In conversation with

Jameela Elfalki

Editor-in-Chief Azeema

Jameela Elfalki Azeema Magazine



“Belonging to different cultures and ethnicities can sometimes be confusing as a young woman,” writes Jameela Elfaki in Azeema – the print publication for Middle Eastern and North African women and women of colour which she founded and edits. “It’s a confusion which has taken me years to understand and I’m still learning everyday. Accepting that it’s okay to not fit into a box or belong to just one place is a beautiful and liberating thing.”

Jameela’s words preface Azeema’s collection of intimate photographs, bold fashion editorials, features and creative writing – from interviews with Muay Thai Kickboxing champion Ruqsana to letters from a young Sudanese girl living with borderline personality disorder. The magazine celebrates the multi-layered experience of being a woman of colour at the same time as it creates a new space for women to express themselves. “It’s okay to have multiple cultures, homes and communities,” says Jameela, “It is your choice how you express your identity”. We spoke to the young editor about finding her own voice and speaking out.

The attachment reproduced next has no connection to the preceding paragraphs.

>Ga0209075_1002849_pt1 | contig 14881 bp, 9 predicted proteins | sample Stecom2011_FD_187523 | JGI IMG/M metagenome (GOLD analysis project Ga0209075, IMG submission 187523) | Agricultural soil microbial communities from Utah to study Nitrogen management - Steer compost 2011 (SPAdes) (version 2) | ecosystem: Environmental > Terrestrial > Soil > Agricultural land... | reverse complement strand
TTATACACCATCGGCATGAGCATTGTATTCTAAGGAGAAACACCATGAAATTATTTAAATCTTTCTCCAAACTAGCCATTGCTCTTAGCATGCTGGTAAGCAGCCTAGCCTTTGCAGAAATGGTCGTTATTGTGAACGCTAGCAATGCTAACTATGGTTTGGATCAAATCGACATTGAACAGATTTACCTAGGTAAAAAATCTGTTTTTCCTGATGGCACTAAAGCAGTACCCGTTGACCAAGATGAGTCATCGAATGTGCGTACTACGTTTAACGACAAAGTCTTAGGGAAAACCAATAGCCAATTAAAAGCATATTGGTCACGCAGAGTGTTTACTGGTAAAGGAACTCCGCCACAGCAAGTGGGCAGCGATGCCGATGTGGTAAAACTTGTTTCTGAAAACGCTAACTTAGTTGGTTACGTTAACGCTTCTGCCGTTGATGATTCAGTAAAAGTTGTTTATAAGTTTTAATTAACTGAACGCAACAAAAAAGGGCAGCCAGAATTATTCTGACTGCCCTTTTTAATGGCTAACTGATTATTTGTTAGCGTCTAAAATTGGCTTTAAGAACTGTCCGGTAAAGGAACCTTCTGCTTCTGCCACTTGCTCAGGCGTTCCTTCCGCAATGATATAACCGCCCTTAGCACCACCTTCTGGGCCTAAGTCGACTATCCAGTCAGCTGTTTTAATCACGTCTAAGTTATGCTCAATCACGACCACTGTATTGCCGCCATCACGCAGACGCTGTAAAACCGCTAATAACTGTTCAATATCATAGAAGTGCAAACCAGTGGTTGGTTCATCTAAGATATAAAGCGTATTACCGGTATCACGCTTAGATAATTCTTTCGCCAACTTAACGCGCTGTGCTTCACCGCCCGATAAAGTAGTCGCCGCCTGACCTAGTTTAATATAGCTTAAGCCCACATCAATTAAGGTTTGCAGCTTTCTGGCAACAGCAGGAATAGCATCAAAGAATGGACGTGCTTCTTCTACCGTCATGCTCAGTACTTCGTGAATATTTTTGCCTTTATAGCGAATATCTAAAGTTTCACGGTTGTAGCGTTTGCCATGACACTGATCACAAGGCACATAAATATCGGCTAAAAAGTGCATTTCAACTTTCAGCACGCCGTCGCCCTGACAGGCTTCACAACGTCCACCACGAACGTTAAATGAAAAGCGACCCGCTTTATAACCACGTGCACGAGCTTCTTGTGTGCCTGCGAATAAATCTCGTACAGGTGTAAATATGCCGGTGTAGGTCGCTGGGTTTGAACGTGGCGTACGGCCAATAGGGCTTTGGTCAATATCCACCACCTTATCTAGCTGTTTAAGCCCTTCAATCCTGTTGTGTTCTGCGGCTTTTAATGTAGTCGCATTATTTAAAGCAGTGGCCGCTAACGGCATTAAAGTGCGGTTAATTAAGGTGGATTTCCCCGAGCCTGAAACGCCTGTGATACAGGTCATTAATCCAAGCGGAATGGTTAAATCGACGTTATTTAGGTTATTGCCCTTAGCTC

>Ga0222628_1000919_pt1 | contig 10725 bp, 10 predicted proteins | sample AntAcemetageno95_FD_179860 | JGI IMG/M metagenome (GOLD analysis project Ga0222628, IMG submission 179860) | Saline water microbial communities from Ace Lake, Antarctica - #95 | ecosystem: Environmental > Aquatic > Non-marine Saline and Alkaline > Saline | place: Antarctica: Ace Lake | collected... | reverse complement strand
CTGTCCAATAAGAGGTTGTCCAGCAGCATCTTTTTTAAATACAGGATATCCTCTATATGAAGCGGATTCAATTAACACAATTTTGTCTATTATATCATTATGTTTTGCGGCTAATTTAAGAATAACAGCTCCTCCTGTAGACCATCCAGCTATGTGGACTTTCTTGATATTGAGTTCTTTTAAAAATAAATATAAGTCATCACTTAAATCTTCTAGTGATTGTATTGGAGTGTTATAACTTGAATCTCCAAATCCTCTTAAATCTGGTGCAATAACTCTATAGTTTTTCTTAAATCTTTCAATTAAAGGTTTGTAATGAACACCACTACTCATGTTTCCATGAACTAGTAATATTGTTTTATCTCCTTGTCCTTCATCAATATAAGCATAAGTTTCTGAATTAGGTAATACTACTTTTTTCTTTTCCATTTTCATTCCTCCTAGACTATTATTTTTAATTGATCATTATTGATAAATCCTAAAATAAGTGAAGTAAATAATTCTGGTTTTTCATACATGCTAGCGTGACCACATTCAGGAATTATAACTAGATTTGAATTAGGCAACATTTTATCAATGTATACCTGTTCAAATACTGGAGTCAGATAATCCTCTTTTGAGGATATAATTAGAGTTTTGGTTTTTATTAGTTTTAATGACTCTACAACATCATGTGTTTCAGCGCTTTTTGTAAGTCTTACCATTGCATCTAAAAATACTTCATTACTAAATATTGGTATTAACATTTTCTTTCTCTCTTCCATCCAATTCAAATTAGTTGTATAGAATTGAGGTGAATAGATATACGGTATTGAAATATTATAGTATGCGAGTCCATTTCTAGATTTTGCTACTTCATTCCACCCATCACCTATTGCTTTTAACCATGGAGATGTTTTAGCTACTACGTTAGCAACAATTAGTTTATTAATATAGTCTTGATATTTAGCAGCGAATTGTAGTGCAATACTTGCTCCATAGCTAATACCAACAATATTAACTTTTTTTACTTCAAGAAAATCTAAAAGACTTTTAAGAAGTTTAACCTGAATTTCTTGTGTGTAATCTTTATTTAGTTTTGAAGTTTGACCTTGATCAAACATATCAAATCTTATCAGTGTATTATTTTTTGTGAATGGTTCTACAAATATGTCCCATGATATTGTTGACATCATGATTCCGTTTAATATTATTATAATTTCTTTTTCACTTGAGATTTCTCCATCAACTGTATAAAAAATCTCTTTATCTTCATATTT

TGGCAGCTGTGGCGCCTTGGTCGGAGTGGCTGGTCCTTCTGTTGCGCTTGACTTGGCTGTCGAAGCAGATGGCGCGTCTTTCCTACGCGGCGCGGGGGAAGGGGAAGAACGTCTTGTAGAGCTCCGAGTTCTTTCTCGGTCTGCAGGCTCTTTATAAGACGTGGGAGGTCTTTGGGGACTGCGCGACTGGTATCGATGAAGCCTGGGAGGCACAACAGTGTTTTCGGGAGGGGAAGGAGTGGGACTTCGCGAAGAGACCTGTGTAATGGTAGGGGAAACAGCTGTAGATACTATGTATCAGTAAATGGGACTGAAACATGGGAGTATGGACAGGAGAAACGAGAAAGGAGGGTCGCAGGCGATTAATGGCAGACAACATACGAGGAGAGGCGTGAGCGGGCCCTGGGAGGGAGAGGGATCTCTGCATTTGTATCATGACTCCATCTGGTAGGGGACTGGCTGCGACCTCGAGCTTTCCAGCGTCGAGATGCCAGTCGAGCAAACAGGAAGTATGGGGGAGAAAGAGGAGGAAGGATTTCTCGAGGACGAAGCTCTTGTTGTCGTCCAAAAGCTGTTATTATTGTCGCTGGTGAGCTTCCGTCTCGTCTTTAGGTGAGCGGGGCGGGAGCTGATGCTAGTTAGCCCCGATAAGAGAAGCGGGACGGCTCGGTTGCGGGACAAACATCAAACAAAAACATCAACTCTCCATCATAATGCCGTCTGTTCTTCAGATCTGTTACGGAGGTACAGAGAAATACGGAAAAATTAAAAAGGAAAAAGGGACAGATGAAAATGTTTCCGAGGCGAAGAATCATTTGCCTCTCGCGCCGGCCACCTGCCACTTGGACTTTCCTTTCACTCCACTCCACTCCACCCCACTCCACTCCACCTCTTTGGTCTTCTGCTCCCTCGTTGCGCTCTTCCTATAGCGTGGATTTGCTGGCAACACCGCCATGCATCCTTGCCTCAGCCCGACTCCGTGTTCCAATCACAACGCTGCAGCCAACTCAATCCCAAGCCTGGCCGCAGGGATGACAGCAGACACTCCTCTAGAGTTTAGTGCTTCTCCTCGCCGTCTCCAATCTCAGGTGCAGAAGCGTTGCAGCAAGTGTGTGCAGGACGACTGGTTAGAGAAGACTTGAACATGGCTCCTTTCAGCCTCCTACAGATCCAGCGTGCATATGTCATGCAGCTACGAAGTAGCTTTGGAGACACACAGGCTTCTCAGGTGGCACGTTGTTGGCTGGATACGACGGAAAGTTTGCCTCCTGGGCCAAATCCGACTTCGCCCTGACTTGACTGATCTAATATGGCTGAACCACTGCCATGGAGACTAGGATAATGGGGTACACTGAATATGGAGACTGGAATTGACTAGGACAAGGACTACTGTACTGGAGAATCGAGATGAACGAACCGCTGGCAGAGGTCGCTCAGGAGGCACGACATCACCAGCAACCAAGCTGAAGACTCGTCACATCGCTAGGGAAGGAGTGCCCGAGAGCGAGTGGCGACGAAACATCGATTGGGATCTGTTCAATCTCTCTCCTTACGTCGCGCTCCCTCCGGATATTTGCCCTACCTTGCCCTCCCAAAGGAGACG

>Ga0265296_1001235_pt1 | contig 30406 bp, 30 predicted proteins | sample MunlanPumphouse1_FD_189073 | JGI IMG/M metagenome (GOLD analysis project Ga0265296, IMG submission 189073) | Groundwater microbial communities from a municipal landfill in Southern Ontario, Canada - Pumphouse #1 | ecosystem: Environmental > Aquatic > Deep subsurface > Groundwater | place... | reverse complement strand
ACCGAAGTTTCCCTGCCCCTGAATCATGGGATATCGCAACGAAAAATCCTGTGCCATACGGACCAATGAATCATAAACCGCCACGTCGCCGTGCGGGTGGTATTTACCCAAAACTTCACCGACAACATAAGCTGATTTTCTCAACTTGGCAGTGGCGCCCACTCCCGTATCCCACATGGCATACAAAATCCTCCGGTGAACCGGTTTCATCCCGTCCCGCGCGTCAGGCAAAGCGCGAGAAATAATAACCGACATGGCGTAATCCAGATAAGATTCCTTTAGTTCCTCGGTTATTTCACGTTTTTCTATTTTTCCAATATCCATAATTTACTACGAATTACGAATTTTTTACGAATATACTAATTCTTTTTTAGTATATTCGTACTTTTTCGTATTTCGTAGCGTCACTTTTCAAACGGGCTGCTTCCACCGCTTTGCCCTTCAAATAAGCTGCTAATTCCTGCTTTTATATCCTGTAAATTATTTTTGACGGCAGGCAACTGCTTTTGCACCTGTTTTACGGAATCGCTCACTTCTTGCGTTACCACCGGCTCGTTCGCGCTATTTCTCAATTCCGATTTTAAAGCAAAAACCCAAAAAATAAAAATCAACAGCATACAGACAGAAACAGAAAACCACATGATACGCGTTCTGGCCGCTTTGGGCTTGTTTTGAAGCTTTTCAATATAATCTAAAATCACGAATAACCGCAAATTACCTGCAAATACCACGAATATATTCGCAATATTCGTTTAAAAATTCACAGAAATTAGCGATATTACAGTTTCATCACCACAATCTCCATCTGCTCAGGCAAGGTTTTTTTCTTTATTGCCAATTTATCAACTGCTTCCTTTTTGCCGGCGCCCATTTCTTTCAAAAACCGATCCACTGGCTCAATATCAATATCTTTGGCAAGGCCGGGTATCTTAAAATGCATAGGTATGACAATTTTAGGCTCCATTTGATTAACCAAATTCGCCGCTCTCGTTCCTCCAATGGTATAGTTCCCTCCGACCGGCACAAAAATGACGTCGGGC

Question and Answer

What drove you to create Azeema Magazine?

I did fashion communications and promotion at Central Saint Martins and for our final project we had to create a publication. I wanted to do something meaningful so I started thinking about what was out there already and realised there wasn’t anything that really represented me as a person or my heritage.

What is your heritage?